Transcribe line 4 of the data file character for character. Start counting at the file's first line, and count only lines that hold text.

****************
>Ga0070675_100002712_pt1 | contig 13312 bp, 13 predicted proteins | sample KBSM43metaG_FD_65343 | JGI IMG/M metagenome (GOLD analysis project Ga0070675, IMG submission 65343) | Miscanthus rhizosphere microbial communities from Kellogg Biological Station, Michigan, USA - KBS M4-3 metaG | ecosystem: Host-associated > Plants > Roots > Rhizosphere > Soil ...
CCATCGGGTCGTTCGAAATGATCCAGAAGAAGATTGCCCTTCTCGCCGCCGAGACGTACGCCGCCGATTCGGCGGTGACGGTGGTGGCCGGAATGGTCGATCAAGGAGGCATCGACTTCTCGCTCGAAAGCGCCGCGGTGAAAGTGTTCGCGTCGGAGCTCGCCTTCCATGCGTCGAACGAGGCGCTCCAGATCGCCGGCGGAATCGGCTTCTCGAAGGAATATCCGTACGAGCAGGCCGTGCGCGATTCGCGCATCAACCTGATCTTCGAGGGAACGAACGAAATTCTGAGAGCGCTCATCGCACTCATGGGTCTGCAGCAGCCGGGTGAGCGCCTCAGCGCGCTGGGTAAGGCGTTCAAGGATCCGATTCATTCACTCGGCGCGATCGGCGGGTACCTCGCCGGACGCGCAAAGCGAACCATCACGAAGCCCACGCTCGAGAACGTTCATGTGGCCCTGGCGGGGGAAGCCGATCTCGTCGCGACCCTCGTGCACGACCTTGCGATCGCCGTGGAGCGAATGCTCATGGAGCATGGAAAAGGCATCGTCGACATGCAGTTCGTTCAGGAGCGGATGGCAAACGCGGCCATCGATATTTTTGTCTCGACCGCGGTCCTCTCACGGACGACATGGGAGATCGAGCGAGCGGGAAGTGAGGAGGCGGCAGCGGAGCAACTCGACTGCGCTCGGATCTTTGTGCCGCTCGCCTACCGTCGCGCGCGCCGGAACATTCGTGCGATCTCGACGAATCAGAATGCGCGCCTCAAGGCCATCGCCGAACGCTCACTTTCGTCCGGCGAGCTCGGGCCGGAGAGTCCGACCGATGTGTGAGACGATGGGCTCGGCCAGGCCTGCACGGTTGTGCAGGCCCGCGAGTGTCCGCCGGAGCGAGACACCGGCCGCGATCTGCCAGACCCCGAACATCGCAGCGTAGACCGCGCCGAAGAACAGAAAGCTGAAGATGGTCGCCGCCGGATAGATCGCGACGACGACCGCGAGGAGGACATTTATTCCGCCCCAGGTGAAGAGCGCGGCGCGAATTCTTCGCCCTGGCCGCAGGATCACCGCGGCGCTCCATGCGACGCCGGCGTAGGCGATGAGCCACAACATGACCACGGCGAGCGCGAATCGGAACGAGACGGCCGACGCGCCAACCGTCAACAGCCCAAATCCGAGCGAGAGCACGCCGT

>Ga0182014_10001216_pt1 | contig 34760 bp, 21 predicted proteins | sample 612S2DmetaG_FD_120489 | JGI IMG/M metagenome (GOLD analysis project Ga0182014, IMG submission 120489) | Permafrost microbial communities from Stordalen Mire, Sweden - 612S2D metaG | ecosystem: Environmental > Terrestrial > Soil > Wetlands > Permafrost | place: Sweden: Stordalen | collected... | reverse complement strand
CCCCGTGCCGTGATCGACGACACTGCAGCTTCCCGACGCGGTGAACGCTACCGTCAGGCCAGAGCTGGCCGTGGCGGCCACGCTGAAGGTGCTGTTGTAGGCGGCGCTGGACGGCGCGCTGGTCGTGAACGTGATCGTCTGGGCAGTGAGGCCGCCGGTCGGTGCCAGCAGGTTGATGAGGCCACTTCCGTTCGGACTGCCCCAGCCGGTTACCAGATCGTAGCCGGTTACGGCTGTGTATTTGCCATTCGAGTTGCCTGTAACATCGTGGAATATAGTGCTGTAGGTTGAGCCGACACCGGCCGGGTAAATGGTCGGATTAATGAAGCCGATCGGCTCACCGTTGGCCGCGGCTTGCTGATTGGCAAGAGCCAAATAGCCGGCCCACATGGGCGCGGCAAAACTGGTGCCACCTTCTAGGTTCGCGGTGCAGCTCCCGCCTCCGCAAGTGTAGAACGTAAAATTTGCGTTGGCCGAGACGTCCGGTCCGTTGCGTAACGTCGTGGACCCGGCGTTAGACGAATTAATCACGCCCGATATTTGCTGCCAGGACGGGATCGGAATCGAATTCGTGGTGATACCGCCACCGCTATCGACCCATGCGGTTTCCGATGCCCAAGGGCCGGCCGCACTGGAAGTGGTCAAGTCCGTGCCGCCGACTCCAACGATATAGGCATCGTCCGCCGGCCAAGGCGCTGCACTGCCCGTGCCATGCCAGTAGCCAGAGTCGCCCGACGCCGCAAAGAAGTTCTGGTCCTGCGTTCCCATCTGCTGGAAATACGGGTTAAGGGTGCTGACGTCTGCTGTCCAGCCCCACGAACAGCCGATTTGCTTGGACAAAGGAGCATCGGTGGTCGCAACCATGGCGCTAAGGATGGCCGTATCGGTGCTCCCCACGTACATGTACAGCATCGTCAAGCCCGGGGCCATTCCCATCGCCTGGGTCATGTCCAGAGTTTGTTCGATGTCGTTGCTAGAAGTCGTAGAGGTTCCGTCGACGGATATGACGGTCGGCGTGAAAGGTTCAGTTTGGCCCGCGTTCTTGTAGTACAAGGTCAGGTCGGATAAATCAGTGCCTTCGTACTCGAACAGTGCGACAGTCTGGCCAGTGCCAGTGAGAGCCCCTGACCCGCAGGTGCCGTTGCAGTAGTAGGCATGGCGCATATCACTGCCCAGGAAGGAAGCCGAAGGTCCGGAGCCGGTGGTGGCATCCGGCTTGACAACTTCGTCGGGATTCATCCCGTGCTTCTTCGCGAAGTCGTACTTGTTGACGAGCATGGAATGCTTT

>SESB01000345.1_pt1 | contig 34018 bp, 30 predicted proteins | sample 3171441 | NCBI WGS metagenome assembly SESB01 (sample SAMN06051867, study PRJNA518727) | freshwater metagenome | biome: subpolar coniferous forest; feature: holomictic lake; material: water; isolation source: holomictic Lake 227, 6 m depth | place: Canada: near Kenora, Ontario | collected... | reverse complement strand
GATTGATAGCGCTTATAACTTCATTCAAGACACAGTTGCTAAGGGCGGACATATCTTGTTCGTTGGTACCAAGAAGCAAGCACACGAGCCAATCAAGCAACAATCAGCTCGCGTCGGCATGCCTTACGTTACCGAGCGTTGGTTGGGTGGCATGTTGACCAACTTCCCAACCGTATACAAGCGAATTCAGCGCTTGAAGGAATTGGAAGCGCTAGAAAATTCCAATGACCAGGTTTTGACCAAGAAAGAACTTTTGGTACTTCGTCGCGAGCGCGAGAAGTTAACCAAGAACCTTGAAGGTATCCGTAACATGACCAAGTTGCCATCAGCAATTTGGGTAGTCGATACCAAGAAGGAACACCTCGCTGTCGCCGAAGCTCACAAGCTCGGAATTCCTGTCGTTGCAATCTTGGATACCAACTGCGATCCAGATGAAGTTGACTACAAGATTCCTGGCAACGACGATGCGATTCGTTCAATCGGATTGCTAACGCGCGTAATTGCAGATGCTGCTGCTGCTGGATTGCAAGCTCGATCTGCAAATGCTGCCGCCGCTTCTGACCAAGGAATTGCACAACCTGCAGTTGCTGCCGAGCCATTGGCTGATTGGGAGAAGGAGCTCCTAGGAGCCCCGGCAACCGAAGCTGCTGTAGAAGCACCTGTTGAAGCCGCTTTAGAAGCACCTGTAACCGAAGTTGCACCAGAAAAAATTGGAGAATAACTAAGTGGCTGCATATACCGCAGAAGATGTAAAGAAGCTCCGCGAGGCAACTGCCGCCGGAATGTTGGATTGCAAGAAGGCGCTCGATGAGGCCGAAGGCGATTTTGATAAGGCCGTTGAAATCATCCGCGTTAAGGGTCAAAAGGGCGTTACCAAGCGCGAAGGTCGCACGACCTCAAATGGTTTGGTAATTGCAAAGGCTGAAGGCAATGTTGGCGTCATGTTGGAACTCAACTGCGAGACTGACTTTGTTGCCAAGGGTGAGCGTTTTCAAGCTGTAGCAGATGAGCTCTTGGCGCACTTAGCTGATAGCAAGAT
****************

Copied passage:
CCCCGTGCCGTGATCGACGACACTGCAGCTTCCCGACGCGGTGAACGCTACCGTCAGGCCAGAGCTGGCCGTGGCGGCCACGCTGAAGGTGCTGTTGTAGGCGGCGCTGGACGGCGCGCTGGTCGTGAACGTGATCGTCTGGGCAGTGAGGCCGCCGGTCGGTGCCAGCAGGTTGATGAGGCCACTTCCGTTCGGACTGCCCCAGCCGGTTACCAGATCGTAGCCGGTTACGGCTGTGTATTTGCCATTCGAGTTGCCTGTAACATCGTGGAATATAGTGCTGTAGGTTGAGCCGACACCGGCCGGGTAAATGGTCGGATTAATGAAGCCGATCGGCTCACCGTTGGCCGCGGCTTGCTGATTGGCAAGAGCCAAATAGCCGGCCCACATGGGCGCGGCAAAACTGGTGCCACCTTCTAGGTTCGCGGTGCAGCTCCCGCCTCCGCAAGTGTAGAACGTAAAATTTGCGTTGGCCGAGACGTCCGGTCCGTTGCGTAACGTCGTGGACCCGGCGTTAGACGAATTAATCACGCCCGATATTTGCTGCCAGGACGGGATCGGAATCGAATTCGTGGTGATACCGCCACCGCTATCGACCCATGCGGTTTCCGATGCCCAAGGGCCGGCCGCACTGGAAGTGGTCAAGTCCGTGCCGCCGACTCCAACGATATAGGCATCGTCCGCCGGCCAAGGCGCTGCACTGCCCGTGCCATGCCAGTAGCCAGAGTCGCCCGACGCCGCAAAGAAGTTCTGGTCCTGCGTTCCCATCTGCTGGAAATACGGGTTAAGGGTGCTGACGTCTGCTGTCCAGCCCCACGAACAGCCGATTTGCTTGGACAAAGGAGCATCGGTGGTCGCAACCATGGCGCTAAGGATGGCCGTATCGGTGCTCCCCACGTACATGTACAGCATCGTCAAGCCCGGGGCCATTCCCATCGCCTGGGTCATGTCCAGAGTTTGTTCGATGTCGTTGCTAGAAGTCGTAGAGGTTCCGTCGACGGATATGACGGTCGGCGTGAAAGGTTCAGTTTGGCCCGCGTTCTTGTAGTACAAGGTCAGGTCGGATAAATCAGTGCCTTCGTACTCGAACAGTGCGACAGTCTGGCCAGTGCCAGTGAGAGCCCCTGACCCGCAGGTGCCGTTGCAGTAGTAGGCATGGCGCATATCACTGCCCAGGAAGGAAGCCGAAGGTCCGGAGCCGGTGGTGGCATCCGGCTTGACAACTTCGTCGGGATTCATCCCGTGCTTCTTCGCGAAGTCGTACTTGTTGACGAGCATGGAATGCTTT